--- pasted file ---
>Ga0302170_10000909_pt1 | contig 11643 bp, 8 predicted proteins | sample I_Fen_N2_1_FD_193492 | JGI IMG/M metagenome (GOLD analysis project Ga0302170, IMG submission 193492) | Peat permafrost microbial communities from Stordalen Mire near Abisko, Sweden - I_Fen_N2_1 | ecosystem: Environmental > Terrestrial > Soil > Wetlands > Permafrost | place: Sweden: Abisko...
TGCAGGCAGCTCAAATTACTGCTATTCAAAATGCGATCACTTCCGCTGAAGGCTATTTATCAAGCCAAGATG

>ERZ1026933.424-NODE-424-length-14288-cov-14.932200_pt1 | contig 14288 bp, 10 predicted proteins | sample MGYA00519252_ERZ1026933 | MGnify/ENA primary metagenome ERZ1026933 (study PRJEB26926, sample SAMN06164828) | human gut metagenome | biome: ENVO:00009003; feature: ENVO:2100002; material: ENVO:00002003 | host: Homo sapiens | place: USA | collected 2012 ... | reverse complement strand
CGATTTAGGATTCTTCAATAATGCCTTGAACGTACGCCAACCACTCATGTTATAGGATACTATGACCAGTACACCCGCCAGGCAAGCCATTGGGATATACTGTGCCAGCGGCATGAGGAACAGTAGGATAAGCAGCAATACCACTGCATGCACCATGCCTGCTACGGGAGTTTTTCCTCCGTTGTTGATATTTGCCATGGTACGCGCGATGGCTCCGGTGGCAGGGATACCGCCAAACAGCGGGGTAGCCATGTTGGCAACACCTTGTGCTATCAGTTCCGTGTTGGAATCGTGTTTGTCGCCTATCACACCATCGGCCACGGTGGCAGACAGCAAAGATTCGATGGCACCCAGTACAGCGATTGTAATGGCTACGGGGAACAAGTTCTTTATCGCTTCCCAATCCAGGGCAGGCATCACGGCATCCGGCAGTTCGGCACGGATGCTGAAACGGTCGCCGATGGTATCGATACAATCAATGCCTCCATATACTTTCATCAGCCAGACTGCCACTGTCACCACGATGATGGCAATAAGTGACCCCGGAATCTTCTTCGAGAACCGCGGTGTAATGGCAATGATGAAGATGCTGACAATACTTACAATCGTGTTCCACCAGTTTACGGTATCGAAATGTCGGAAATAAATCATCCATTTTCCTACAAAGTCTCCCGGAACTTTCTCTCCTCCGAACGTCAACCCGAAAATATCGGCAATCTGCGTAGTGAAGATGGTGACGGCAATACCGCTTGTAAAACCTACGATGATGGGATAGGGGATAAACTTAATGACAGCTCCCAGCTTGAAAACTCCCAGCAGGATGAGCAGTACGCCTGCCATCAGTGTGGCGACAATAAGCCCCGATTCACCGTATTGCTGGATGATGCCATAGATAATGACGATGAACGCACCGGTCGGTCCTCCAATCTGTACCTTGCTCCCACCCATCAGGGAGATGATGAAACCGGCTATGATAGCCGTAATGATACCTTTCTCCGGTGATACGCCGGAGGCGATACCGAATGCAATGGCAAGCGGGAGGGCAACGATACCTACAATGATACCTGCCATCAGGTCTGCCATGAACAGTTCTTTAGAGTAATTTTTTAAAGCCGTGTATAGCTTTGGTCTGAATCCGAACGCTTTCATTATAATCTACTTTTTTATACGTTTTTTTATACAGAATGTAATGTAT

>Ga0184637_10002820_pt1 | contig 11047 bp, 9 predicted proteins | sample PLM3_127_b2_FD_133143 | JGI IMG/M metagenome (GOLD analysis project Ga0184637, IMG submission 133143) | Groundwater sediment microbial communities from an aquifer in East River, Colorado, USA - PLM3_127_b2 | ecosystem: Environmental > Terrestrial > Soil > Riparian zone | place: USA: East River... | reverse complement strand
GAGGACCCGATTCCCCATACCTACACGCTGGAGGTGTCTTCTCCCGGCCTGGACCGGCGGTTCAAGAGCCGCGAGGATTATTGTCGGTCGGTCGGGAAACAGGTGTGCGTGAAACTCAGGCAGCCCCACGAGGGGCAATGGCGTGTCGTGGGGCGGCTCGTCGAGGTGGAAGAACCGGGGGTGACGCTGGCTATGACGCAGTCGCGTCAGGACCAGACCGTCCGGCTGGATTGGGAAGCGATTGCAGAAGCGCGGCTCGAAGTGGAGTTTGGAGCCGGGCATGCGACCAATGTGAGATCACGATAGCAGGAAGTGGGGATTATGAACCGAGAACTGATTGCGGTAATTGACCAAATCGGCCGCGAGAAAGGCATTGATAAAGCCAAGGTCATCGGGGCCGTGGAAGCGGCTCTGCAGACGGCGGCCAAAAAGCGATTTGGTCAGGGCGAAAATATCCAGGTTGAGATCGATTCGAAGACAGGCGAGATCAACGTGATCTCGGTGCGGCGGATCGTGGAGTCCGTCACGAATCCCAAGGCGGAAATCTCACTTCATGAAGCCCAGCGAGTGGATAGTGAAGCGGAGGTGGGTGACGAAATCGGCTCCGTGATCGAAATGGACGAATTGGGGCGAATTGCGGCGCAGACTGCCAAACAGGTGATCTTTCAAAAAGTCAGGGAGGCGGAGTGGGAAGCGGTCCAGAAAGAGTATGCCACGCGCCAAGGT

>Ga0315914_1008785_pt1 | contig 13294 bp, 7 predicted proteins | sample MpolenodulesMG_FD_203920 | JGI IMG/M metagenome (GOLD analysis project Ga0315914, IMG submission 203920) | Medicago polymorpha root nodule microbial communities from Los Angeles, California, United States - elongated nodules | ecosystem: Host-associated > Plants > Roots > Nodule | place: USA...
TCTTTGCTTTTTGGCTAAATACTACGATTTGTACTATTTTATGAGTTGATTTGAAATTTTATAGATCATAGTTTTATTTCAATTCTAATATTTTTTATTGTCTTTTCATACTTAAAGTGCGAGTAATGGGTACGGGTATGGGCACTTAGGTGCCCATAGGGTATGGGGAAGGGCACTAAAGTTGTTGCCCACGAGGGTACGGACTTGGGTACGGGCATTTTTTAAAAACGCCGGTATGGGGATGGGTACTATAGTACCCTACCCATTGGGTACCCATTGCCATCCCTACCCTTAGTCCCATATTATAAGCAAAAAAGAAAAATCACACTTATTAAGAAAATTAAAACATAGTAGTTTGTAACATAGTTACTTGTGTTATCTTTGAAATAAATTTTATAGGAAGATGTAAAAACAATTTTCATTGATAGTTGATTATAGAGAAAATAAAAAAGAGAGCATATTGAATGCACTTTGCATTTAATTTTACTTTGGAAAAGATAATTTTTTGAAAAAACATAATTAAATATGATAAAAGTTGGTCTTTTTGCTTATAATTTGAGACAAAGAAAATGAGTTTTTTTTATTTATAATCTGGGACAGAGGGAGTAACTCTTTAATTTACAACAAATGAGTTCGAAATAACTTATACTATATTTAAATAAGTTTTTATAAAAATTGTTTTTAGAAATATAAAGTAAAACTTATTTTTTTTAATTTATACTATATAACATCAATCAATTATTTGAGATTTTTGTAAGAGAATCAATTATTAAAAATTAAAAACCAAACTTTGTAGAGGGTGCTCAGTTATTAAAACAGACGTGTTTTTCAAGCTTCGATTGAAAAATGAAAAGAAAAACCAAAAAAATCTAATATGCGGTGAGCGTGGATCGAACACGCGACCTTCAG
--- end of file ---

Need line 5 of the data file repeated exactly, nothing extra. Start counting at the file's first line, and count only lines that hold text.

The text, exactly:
>Ga0184637_10002820_pt1 | contig 11047 bp, 9 predicted proteins | sample PLM3_127_b2_FD_133143 | JGI IMG/M metagenome (GOLD analysis project Ga0184637, IMG submission 133143) | Groundwater sediment microbial communities from an aquifer in East River, Colorado, USA - PLM3_127_b2 | ecosystem: Environmental > Terrestrial > Soil > Riparian zone | place: USA: East River... | reverse complement strand